Why Philosophy and Politics? The Artworld Theory of Art and the Future of Video Games

Jordan Magnuson's picture

So we have seen that video games can play along with theories of art as imitation, formal unity, philosophical extension, and political platform. At this point someone will inevitably rise from their seat, stomp their feet on the ground, and ask, “who cares?” Maybe video games can be philosophical and political, but why have we selected these criteria to judge them as art objects? Why don’t we look for games that deal with history, or physics, or frogs, and judge them by how well they manage to embody those things? Where is art in all of this?

The answer to these questions was already hinted at above when I noted that most contemporary art exhibits are either philosophical or political in nature. The reason we’ve looked at games politically and philosophically as one way to determine their art status is because politics and philosophy are what the Artworld is currently interested in, and according to one strong theory, the Artworld defines what is art.

According to Arthur Danto, who follows in the anti-essentialist footsteps of Wittgenstein and Weitz, it is the socio-historical context which defines what it means for something to be art; if you’re not at the right place at the right time, doing the right thing, the Artworld is not going to pay attention to you, and what you’re doing is not going to be considered art. We must do away with grandiose theories which attempt to define art for all time and place, Danto says, and realize that what defines art at any given time and place is going to be determined by that particular context: for the Greeks it was imitation, which turned into Realism during the Renaissance, then we had impressionism, expressionism, formalism, etc. etc. All of these categories are valid for a particular setting, but none of them can be taken as a universal standard: try to box art in, and the next thing you know someone will come up with something completely new and say “Ha! I defy your categories! I have just created a work of art!”

Danto’s theory does a noble job of explaining the diverse history of art interpretation, as well as art’s apparent disintegration in recent times;[1] if we take it seriously we will judge an artifact as art not by distant theories such as formalism or expressionism, but by the criteria dictated by our current setting. Ergo philosophy and politics.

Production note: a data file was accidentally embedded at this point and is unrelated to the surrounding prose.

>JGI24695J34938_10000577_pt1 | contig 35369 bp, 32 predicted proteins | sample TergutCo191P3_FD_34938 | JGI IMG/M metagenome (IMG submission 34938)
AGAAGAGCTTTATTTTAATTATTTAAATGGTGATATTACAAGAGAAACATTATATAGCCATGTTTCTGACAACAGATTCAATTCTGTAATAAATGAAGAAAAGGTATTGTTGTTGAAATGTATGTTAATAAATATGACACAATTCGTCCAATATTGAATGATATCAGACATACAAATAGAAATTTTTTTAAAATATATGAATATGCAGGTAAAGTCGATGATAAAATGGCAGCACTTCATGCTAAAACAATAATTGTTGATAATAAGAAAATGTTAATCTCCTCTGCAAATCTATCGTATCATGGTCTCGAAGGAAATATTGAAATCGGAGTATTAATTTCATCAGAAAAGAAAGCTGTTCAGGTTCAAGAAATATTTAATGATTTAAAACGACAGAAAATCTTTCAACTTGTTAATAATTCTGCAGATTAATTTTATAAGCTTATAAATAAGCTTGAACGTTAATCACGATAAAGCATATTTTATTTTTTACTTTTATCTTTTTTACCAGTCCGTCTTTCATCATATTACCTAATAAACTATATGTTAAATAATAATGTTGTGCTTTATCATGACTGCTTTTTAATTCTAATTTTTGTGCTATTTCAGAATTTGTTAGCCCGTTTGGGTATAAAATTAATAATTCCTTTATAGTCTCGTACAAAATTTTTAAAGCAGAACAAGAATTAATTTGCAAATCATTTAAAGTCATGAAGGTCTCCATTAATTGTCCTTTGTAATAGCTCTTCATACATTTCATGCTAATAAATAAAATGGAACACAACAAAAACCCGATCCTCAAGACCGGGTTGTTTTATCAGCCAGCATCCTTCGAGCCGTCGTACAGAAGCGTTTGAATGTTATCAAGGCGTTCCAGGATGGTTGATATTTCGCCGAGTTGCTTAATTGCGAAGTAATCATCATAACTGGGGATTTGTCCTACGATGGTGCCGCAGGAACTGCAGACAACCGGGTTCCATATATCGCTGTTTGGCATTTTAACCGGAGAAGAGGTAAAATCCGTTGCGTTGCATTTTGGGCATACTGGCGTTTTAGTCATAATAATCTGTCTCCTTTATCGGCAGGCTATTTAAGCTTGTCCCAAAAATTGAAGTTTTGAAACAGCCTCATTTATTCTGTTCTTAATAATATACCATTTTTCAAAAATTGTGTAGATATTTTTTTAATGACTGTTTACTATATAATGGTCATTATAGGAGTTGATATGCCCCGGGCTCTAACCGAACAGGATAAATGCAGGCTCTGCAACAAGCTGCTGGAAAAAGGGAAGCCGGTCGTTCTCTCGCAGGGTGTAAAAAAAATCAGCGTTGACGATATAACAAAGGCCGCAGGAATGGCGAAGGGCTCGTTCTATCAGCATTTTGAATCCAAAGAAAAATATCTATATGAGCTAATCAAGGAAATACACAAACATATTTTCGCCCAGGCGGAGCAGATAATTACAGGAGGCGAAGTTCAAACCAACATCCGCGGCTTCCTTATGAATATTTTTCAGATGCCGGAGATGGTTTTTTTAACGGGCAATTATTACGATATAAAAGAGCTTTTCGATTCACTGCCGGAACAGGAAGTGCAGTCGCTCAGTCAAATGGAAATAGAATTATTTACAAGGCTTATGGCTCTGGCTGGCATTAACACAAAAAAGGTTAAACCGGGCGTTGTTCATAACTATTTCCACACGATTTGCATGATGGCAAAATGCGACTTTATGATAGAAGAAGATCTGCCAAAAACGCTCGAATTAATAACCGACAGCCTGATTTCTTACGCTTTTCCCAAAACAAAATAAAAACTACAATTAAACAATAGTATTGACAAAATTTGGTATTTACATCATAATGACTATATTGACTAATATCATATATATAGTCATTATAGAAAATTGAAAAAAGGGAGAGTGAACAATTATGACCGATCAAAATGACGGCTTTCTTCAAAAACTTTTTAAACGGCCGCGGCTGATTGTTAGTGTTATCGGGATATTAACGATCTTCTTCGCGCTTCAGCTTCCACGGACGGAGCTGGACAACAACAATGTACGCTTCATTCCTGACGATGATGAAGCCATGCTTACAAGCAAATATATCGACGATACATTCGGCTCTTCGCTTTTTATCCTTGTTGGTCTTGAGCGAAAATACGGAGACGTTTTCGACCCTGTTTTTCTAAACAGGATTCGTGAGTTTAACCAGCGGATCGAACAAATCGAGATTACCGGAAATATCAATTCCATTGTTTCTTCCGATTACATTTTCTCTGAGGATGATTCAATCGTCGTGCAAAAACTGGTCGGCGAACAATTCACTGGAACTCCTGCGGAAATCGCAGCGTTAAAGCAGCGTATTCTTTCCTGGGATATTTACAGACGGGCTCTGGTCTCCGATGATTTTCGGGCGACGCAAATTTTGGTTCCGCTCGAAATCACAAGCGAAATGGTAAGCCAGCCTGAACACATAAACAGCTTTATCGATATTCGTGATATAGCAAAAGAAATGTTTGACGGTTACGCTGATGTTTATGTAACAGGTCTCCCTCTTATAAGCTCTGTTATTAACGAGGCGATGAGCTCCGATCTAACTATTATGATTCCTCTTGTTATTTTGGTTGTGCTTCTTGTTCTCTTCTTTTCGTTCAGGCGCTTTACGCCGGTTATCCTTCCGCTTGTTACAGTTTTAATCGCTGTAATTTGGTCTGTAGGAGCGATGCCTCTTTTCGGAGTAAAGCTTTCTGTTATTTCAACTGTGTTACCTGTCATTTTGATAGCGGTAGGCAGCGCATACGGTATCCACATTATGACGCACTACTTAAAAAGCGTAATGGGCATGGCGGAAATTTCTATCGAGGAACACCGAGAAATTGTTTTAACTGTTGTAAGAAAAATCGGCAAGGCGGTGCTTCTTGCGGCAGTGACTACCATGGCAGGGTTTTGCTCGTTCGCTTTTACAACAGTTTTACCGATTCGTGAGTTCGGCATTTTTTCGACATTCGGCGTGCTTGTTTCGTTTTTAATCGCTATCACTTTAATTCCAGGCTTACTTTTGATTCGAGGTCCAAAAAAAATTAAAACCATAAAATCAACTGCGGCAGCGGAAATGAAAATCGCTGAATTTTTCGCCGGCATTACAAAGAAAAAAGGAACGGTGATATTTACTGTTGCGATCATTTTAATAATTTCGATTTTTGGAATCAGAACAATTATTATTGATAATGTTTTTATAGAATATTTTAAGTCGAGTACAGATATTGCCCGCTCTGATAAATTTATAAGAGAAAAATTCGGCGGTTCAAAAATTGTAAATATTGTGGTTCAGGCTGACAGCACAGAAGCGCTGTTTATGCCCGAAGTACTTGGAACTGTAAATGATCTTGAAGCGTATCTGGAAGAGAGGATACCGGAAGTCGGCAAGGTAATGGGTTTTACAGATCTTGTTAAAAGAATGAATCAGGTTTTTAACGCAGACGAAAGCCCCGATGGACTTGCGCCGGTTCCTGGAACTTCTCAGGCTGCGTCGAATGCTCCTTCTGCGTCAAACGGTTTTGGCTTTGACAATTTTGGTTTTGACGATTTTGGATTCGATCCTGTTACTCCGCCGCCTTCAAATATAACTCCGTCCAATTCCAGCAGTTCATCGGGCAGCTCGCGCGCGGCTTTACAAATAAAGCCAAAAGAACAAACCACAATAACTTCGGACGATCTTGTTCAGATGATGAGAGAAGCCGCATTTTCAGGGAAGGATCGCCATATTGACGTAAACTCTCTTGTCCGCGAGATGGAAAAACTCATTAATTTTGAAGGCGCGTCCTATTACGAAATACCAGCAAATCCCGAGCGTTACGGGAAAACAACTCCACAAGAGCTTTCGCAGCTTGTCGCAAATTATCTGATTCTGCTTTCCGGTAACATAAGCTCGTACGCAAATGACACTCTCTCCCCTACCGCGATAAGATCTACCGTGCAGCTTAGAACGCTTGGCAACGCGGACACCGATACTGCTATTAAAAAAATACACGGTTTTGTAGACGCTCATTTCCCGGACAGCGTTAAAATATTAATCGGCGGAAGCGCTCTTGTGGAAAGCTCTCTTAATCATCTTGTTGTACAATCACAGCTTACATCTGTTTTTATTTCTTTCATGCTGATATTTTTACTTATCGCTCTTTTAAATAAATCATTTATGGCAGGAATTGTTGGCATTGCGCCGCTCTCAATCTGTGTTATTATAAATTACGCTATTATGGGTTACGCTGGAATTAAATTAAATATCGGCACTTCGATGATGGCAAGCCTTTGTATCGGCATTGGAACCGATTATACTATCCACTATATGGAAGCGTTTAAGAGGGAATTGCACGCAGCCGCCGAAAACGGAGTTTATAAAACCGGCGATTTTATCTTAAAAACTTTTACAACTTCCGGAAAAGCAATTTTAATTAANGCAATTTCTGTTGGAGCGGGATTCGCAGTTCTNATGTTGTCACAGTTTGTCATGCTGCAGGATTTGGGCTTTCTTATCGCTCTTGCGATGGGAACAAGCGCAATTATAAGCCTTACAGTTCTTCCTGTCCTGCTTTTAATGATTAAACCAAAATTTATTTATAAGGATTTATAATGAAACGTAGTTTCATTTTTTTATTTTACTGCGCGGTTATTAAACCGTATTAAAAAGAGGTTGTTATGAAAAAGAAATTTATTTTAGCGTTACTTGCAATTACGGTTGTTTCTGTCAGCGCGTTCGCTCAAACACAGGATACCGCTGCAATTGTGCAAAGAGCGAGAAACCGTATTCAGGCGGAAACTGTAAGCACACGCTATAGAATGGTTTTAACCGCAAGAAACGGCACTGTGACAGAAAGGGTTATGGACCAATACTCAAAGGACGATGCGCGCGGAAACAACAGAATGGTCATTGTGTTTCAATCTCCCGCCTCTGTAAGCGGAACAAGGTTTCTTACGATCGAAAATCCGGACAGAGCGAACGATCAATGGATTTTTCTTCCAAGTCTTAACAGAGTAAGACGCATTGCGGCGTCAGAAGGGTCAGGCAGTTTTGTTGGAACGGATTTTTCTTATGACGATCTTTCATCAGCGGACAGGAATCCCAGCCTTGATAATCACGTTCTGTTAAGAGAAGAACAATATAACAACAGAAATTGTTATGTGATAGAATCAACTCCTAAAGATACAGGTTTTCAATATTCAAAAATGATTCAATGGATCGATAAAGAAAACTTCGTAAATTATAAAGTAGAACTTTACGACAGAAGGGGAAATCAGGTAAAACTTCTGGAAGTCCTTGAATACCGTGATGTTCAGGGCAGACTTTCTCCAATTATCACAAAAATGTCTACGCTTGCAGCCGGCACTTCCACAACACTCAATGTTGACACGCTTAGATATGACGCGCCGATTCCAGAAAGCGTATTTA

The question of whether video games are art is also simplified by the Artworld theory (or Dickie’s New Institutional Theory of Art), because instead of analyzing models, we need only ask, are video games being displayed in art museums? Are they being presented as objects to be considered by the Artworld public? The answer to both of these questions is yes—barely. As attested by many of the video games described in this paper, developers are starting to create video games with the specific intention of presenting them to the Artworld public, and within the last few years video games have indeed been displayed in prominent art museums such as San Francisco’s Museum of Modern Art, the Massachusetts Museum of Contemporary Art, the Whitney Museum of American Art, and the Walker Art Center.

Video games are still regarded with suspicion by many art critics, and are not yet accepted universally by the Artworld as valid art objects, but all indications are that things are about to change—are in the process of changing. Academic papers are being written on video game aesthetics (see my bibliography), artists[2] are making video games (check out the “Computer Games by Artists” online gallery), and curators are starting to open the doors to their coveted museums; this appears to be the same process of acceptance that photography and film went through not so long ago.

 


[1] It is easy to look at our current situation and say that art is exploded and dead, because, as Rosemblum points out, “if the Duchamp urinal is art, then anything is.” Danto helps us to avoid this conclusion by noting that we are simply living currently in a context which values art in terms of philosophical and political ideas. The idea of art is not dead, as we can tell from the fact that we still have art museums, which still contain certain specific works of art. Our current criteria for what makes something art are simply radically different from the criteria we’ve used in the past—and they will be different in the future.

[2] Artists subjectively defined as 1) those coming from accepted art backgrounds (working in painting, sculpture, photography, etc); 2) those who wear strange clothes and do strange things; 3) those who are willing to sacrifice comfort and luxury for what they perceive to be their “art.”

 

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